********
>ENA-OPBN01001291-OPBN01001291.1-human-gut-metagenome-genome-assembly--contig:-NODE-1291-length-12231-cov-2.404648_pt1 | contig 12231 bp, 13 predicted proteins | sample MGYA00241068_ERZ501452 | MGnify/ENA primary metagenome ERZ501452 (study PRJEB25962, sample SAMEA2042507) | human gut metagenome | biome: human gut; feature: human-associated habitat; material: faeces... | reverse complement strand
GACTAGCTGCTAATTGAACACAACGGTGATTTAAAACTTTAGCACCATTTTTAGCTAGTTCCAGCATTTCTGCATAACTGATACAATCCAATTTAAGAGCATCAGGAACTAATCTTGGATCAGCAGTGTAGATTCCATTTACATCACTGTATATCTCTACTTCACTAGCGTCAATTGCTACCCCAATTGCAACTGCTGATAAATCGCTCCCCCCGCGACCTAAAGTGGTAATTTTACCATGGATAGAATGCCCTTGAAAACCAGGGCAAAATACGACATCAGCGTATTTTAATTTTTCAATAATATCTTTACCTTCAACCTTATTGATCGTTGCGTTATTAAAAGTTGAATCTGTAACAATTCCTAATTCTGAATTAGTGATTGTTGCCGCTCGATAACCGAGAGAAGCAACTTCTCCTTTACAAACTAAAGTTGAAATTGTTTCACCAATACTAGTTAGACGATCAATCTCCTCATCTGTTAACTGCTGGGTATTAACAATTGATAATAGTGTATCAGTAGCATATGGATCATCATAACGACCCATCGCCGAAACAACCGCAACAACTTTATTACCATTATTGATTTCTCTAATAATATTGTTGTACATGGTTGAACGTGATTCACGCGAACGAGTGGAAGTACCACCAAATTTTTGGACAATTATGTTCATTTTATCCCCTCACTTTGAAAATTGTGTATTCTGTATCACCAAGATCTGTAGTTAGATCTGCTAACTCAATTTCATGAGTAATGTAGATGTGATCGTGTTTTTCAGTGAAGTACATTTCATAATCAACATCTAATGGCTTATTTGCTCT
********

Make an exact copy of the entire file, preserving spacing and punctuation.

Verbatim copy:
>ENA-OPBN01001291-OPBN01001291.1-human-gut-metagenome-genome-assembly--contig:-NODE-1291-length-12231-cov-2.404648_pt1 | contig 12231 bp, 13 predicted proteins | sample MGYA00241068_ERZ501452 | MGnify/ENA primary metagenome ERZ501452 (study PRJEB25962, sample SAMEA2042507) | human gut metagenome | biome: human gut; feature: human-associated habitat; material: faeces... | reverse complement strand
GACTAGCTGCTAATTGAACACAACGGTGATTTAAAACTTTAGCACCATTTTTAGCTAGTTCCAGCATTTCTGCATAACTGATACAATCCAATTTAAGAGCATCAGGAACTAATCTTGGATCAGCAGTGTAGATTCCATTTACATCACTGTATATCTCTACTTCACTAGCGTCAATTGCTACCCCAATTGCAACTGCTGATAAATCGCTCCCCCCGCGACCTAAAGTGGTAATTTTACCATGGATAGAATGCCCTTGAAAACCAGGGCAAAATACGACATCAGCGTATTTTAATTTTTCAATAATATCTTTACCTTCAACCTTATTGATCGTTGCGTTATTAAAAGTTGAATCTGTAACAATTCCTAATTCTGAATTAGTGATTGTTGCCGCTCGATAACCGAGAGAAGCAACTTCTCCTTTACAAACTAAAGTTGAAATTGTTTCACCAATACTAGTTAGACGATCAATCTCCTCATCTGTTAACTGCTGGGTATTAACAATTGATAATAGTGTATCAGTAGCATATGGATCATCATAACGACCCATCGCCGAAACAACCGCAACAACTTTATTACCATTATTGATTTCTCTAATAATATTGTTGTACATGGTTGAACGTGATTCACGCGAACGAGTGGAAGTACCACCAAATTTTTGGACAATTATGTTCATTTTATCCCCTCACTTTGAAAATTGTGTATTCTGTATCACCAAGATCTGTAGTTAGATCTGCTAACTCAATTTCATGAGTAATGTAGATGTGATCGTGTTTTTCAGTGAAGTACATTTCATAATCAACATCTAATGGCTTATTTGCTCT